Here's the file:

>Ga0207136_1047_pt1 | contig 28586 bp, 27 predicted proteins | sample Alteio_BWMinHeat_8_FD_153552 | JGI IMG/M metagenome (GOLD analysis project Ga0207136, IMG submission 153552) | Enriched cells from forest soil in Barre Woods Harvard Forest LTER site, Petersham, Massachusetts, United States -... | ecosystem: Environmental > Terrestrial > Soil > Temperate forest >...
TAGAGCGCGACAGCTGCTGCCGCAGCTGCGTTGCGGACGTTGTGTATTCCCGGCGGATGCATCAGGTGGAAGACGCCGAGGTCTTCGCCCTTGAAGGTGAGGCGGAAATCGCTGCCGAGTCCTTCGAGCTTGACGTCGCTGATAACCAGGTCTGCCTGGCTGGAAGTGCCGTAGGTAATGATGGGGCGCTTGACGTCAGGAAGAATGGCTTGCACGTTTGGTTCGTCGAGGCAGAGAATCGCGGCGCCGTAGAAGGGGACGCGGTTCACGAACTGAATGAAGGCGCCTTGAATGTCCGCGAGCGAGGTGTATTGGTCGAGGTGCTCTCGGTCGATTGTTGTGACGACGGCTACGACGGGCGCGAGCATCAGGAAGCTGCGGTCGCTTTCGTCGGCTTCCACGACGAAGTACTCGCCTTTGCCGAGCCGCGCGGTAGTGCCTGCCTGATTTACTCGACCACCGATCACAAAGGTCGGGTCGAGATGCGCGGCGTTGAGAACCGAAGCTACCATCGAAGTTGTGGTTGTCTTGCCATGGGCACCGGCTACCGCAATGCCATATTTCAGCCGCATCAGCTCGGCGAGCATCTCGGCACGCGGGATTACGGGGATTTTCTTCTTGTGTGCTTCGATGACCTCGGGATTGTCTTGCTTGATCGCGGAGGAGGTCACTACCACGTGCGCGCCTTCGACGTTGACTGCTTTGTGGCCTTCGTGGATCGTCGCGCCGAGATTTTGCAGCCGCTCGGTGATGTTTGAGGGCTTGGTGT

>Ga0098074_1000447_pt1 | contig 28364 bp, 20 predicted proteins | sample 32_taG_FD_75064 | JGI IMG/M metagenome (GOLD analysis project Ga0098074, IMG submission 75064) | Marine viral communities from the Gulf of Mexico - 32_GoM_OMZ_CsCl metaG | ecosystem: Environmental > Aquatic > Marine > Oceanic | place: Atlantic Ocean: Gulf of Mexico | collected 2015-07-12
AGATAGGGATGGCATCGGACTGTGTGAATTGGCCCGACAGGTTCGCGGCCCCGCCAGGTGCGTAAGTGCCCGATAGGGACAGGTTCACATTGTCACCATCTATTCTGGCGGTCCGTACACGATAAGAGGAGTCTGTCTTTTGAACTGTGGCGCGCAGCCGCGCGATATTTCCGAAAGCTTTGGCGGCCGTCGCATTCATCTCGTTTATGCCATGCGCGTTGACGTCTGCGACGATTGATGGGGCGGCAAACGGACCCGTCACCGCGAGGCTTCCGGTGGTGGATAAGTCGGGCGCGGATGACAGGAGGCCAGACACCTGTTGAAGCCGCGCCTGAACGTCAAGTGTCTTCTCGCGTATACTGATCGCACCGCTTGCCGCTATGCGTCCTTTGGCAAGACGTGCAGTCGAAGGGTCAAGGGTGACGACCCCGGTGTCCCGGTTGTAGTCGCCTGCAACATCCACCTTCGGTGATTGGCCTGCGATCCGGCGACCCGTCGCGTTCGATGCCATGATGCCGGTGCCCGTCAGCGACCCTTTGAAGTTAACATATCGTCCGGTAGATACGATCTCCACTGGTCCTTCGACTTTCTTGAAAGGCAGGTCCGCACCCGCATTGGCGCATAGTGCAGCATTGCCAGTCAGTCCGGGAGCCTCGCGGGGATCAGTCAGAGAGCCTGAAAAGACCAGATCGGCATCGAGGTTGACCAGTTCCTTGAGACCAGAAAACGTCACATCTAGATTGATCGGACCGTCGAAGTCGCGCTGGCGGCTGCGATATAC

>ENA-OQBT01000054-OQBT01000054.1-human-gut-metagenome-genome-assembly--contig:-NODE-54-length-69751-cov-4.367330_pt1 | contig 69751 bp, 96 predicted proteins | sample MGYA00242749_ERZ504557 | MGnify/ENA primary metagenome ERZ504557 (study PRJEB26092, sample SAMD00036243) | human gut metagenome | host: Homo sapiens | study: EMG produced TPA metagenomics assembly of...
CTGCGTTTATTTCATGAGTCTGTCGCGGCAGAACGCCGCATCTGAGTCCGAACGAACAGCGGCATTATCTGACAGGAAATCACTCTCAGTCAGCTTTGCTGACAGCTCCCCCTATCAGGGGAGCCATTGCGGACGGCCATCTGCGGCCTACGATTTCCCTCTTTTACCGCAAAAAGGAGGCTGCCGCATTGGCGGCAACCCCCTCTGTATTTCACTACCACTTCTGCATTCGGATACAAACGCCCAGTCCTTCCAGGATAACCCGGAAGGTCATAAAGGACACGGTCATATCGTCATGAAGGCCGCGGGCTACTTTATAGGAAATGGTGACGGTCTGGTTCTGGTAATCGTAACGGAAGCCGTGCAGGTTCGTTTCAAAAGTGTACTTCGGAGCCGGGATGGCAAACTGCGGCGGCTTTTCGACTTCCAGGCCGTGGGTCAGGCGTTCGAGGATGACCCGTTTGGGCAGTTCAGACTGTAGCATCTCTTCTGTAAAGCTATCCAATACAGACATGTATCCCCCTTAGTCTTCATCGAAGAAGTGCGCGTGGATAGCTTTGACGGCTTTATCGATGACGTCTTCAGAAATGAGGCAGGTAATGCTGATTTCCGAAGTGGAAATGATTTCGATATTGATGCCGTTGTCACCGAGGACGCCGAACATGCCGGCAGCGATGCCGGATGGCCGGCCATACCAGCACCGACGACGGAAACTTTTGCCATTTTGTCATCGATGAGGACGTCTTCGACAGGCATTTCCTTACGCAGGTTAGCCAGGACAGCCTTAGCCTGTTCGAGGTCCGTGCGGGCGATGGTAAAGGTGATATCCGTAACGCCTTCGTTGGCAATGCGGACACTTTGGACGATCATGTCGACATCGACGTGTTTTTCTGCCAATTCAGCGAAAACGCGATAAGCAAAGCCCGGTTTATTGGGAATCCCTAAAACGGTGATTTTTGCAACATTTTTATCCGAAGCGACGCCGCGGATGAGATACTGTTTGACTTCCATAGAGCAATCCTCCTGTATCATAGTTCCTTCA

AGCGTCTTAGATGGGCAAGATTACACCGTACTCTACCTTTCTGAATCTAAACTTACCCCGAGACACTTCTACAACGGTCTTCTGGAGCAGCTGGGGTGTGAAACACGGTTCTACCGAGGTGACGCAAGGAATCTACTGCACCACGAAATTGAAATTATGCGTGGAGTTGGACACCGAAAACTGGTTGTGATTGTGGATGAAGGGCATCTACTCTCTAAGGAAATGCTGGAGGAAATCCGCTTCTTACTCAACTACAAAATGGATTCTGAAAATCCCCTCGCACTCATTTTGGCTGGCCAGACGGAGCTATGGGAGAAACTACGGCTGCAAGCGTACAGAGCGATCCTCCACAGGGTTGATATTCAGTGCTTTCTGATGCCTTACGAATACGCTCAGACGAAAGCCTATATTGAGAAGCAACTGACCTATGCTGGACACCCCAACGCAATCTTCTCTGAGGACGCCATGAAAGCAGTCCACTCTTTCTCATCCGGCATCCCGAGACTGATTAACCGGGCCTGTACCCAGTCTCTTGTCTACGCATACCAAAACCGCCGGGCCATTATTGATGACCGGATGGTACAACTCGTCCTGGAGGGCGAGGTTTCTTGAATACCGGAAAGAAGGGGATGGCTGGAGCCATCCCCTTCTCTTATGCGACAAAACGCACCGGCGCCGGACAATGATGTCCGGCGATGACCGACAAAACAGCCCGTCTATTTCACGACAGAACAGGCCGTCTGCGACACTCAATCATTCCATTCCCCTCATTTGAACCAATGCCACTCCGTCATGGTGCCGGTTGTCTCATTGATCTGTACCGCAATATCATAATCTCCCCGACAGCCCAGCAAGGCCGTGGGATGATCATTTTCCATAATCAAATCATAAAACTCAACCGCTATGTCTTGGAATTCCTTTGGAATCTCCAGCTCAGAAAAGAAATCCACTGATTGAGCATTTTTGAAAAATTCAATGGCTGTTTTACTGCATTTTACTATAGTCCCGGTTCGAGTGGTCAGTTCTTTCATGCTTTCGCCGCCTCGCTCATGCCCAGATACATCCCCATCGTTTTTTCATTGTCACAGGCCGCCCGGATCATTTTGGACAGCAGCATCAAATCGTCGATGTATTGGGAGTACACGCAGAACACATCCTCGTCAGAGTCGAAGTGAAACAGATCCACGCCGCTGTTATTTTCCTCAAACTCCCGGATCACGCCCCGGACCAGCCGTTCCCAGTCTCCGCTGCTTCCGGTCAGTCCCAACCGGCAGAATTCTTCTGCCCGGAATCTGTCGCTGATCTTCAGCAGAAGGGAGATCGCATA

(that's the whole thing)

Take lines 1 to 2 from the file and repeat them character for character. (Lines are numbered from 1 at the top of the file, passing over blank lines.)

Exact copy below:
>Ga0207136_1047_pt1 | contig 28586 bp, 27 predicted proteins | sample Alteio_BWMinHeat_8_FD_153552 | JGI IMG/M metagenome (GOLD analysis project Ga0207136, IMG submission 153552) | Enriched cells from forest soil in Barre Woods Harvard Forest LTER site, Petersham, Massachusetts, United States -... | ecosystem: Environmental > Terrestrial > Soil > Temperate forest >...
TAGAGCGCGACAGCTGCTGCCGCAGCTGCGTTGCGGACGTTGTGTATTCCCGGCGGATGCATCAGGTGGAAGACGCCGAGGTCTTCGCCCTTGAAGGTGAGGCGGAAATCGCTGCCGAGTCCTTCGAGCTTGACGTCGCTGATAACCAGGTCTGCCTGGCTGGAAGTGCCGTAGGTAATGATGGGGCGCTTGACGTCAGGAAGAATGGCTTGCACGTTTGGTTCGTCGAGGCAGAGAATCGCGGCGCCGTAGAAGGGGACGCGGTTCACGAACTGAATGAAGGCGCCTTGAATGTCCGCGAGCGAGGTGTATTGGTCGAGGTGCTCTCGGTCGATTGTTGTGACGACGGCTACGACGGGCGCGAGCATCAGGAAGCTGCGGTCGCTTTCGTCGGCTTCCACGACGAAGTACTCGCCTTTGCCGAGCCGCGCGGTAGTGCCTGCCTGATTTACTCGACCACCGATCACAAAGGTCGGGTCGAGATGCGCGGCGTTGAGAACCGAAGCTACCATCGAAGTTGTGGTTGTCTTGCCATGGGCACCGGCTACCGCAATGCCATATTTCAGCCGCATCAGCTCGGCGAGCATCTCGGCACGCGGGATTACGGGGATTTTCTTCTTGTGTGCTTCGATGACCTCGGGATTGTCTTGCTTGATCGCGGAGGAGGTCACTACCACGTGCGCGCCTTCGACGTTGACTGCTTTGTGGCCTTCGTGGATCGTCGCGCCGAGATTTTGCAGCCGCTCGGTGATGTTTGAGGGCTTGGTGT